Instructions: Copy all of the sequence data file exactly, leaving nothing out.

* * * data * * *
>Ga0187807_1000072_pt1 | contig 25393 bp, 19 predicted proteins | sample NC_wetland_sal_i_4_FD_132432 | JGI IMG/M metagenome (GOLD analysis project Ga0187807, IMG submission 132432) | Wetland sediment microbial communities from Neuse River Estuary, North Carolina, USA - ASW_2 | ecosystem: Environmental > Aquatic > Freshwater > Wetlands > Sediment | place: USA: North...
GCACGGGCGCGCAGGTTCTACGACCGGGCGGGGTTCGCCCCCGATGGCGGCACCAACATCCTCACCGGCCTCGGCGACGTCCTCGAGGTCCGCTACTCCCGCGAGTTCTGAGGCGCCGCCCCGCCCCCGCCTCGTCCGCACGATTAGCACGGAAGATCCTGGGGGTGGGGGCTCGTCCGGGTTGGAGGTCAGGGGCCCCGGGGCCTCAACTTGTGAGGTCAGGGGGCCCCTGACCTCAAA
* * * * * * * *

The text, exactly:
>Ga0187807_1000072_pt1 | contig 25393 bp, 19 predicted proteins | sample NC_wetland_sal_i_4_FD_132432 | JGI IMG/M metagenome (GOLD analysis project Ga0187807, IMG submission 132432) | Wetland sediment microbial communities from Neuse River Estuary, North Carolina, USA - ASW_2 | ecosystem: Environmental > Aquatic > Freshwater > Wetlands > Sediment | place: USA: North...
GCACGGGCGCGCAGGTTCTACGACCGGGCGGGGTTCGCCCCCGATGGCGGCACCAACATCCTCACCGGCCTCGGCGACGTCCTCGAGGTCCGCTACTCCCGCGAGTTCTGAGGCGCCGCCCCGCCCCCGCCTCGTCCGCACGATTAGCACGGAAGATCCTGGGGGTGGGGGCTCGTCCGGGTTGGAGGTCAGGGGCCCCGGGGCCTCAACTTGTGAGGTCAGGGGGCCCCTGACCTCAAA